Thursday, December 13, 2012

Panforte di Siena

    Well, Christmas is almost upon us!  I can hardly believe it!!  In just shy of two weeks it will be here!!!  Every year I tell myself  I'm going to get all my baking, etc. done early, but......somehow that never seems to happen.  We usually take our vacation toward the end of October and, when we get back, it's time to start thinking about the holidays.  Well, we have several birthdays in October and November, then there's Thanksgiving, and then Christmas is....well....HERE!  (And this year we didn't get back until two days before Thanksgiving!!)
    O.K., now that I've vented a little about my lack of time to prepare for  this WONDERFUL HOLIDAY, let me say that  I LOVE CHRISTMAS!! 

     I love how cozy and festive my house feels with all the Christmas decorations, I love being with family here and visiting family hours away.  I love watching all those old Christmas movies and even some of the newer ones. (I'm a big Hallmark movie lover).  And....I love all the special treats that make their appearance during the holidays.  Usually you'll find me hard at work (work that I love!) baking at least twelve kinds of Italian cookies, as well as some candy treats and a special Christmas bread called Panettone. (Boy, it's hard to keep a waistline intact this time of year!)  
    Every year I try to add something new to my list of goodies and this year was no different.  Although I come from an Italian family, I never remember having something called Panforte (pan-FOHR-tay).  It's one of the most famous cakes of Siena in the Tuscany region of Italy.  The word literally means "strong bread" in Italian, but this is really nothing like a bread.  It's a very dense, chewy, and spicy distant cousin of fruitcake.  O.K. .....I know I just lost some of you with that reference to fruitcake.  If you don't like candied or dried fruit, or nuts, or spices like cinnamon, nutmeg, cloves, and even pepper, then, well.....this isn't the recipe for you.  But, if you do, you should really try this.  As I found out while perusing my cookbooks and the Internet, there are many variations.  In fact, I sat at my dining room table with more than half a dozen recipes in front of me!  Decisions, decisions.......which one should I try?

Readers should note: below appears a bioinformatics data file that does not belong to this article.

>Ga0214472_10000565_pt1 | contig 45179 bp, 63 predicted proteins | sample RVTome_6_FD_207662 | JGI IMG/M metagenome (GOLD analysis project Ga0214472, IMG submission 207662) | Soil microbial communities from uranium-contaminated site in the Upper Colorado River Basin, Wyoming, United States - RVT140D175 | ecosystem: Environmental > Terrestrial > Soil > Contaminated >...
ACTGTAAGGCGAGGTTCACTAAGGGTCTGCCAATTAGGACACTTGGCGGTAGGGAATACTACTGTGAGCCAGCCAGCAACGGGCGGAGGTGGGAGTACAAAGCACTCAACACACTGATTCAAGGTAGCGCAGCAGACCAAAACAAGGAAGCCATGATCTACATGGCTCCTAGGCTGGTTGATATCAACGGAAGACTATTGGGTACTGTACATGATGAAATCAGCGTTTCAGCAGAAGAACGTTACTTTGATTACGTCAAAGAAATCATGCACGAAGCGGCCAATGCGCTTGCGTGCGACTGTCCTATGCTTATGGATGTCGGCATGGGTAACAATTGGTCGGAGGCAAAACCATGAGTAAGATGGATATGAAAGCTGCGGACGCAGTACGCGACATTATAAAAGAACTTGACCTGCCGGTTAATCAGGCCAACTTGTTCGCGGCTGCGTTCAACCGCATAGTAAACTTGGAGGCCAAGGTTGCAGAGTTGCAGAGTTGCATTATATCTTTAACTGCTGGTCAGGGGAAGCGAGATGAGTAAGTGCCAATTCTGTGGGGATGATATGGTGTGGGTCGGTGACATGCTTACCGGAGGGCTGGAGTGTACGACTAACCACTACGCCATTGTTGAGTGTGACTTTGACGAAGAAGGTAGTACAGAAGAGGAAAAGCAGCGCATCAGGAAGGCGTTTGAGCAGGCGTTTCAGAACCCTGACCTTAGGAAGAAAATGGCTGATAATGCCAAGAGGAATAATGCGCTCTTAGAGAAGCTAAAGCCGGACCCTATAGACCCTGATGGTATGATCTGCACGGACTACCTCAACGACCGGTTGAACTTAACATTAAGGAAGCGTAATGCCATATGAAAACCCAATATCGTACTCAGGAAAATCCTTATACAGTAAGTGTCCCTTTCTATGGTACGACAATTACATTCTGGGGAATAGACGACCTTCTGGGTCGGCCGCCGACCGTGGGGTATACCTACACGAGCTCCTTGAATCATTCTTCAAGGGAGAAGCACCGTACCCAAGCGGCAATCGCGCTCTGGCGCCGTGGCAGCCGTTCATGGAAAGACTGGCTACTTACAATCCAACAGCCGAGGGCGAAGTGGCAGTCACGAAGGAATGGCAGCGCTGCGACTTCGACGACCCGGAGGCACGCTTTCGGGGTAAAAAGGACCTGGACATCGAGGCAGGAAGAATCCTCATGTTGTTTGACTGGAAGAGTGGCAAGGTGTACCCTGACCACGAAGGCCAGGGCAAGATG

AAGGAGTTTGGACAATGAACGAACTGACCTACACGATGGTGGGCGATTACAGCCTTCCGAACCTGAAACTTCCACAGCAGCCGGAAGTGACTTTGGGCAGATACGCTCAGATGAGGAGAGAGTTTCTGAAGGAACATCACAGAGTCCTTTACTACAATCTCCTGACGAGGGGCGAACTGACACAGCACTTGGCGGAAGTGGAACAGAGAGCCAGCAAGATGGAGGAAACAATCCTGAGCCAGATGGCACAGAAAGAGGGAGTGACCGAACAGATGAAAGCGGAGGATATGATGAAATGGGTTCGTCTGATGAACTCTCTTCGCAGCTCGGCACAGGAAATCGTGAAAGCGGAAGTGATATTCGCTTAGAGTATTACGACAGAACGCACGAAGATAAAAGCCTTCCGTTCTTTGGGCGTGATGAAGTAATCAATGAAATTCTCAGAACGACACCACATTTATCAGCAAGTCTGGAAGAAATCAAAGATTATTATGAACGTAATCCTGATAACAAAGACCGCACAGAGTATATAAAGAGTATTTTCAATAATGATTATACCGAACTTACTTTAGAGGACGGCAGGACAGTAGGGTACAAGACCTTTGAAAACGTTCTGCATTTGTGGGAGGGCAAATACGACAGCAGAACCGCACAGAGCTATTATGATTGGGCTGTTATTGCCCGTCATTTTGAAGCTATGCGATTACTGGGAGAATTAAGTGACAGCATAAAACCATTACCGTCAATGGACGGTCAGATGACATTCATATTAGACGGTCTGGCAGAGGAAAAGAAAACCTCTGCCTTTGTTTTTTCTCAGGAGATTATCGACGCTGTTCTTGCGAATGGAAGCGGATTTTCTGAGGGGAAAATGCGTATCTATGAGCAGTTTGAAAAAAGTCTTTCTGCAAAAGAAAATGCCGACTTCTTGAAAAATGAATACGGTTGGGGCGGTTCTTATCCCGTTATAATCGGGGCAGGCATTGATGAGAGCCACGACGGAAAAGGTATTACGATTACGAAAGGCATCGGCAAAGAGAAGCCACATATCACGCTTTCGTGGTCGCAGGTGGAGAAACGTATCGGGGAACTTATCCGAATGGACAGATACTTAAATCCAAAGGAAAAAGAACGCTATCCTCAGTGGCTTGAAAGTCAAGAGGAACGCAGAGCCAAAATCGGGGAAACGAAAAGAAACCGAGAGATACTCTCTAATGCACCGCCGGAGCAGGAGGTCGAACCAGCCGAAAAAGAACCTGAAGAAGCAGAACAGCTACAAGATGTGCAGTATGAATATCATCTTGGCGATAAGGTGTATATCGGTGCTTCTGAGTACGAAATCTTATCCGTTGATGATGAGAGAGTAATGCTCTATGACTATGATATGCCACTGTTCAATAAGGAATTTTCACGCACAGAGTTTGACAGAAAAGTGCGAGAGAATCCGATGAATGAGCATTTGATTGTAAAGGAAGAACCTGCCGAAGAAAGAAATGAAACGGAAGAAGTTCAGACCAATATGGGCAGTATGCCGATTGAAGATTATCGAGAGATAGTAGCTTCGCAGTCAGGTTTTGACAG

I finally landed on one from the cookbook Ciao Italia by Mary Ann Esposito.  It sounded interesting with the addition of cocoa and white pepper.  It came out well, but I think next time I'll take it out of the oven a little sooner.  Also, I'd start with half the amount of white pepper; it was a little too spicy for me.
I'll definately be trying some of the other variations, although, chances are they won't make it onto the blog this time around.  If any of you have a wonderful panforte recipe you've been making, that you know is great, I'd love to hear about it.  If not, I guess I'll just have to work my way through all of these that I've collected. (Poor me!)  

Panforte di Siena

2/3 cup hazelnuts
1/2 cup slivered almonds
1/2 cup chopped candied orange peel
1/2 cup chopped candied lemon peel
1/4 cup Dutch-process cocoa
1/2 cup flour
1 tsp. cinnamon
1/2 tsp. grated nutmeg
1/2 tsp. ground cloves
1 tsp. white pepper ( I would start with 1/2 tsp. for my taste)
1/2 cup sugar
1/2 cup honey
Powdered sugar

   The first thing to do is preheat your oven to 350 degrees.  Then butter an 8" round cake pan, line it with parchment paper, and butter the paper.  If you want to be authentic, use edible rice paper to line the pan, like the Italians do.  If you want, you can just place a circle of rice paper on top of the parchment.  That way your cake will come out pretty easily.  You can find the rice paper here
    Spread the hazelnuts on a baking sheet and toast for 10 minutes, or until lightly browned.  Cool and then chop coarsely with the almonds.  Lower the oven temp. to 325 degrees.

    Place the nuts in a bowl and add the candied peels, cocoa, flour, and spices; mix well.  Set aside.

Combine the sugar and honey in a saucepan and cook, stirring with a wooden spoon, until the sugar dissolves.  Bring it to a boil and cook, stirring, until it reaches the soft-ball stage, which is between 235-240 degrees F.  (sorry, forgot to tell you that a candy thermometer would come in very handy for this recipe)  If you don't have a thermometer, drop a bit of the mixture into very cold water. If it forms a ball that won't hold its shape when pressed with your finger, it's at the right stage.  I would start checking after 2 minutes.

Pour the mixture over the dry ingredients and mix well.

Pour the mixture into the prepared pan and press evenly to spread to the edges.  It's helpful to have a bowl of cold water handy to dip your fingers in. It helps with the spreading.  Also, work quickly, because the mixture will get firm fast.  You will end up with a batter that is only about 1/2" or so thick.  That's the way it should be.  Bake for 25 minutes or until just firm to the touch.

Remember, this is somewhere between a candy and a cake.  The top will not look dry.

  While still warm, run a knife around the edge and invert onto a wire rack.  Carefully remove the parchment and turn right side up.  If you've used the rice paper, it will have become almost part of the cake.  It doesn't come off (it's edible, remember?)

Let the panforte cool completely and then dust heavily with powdered sugar.  You 'll want to serve this in thin's very rich!  Wrap it well in plastic or put it in a tightly covered tin and it will last for weeks.

No comments:

Post a Comment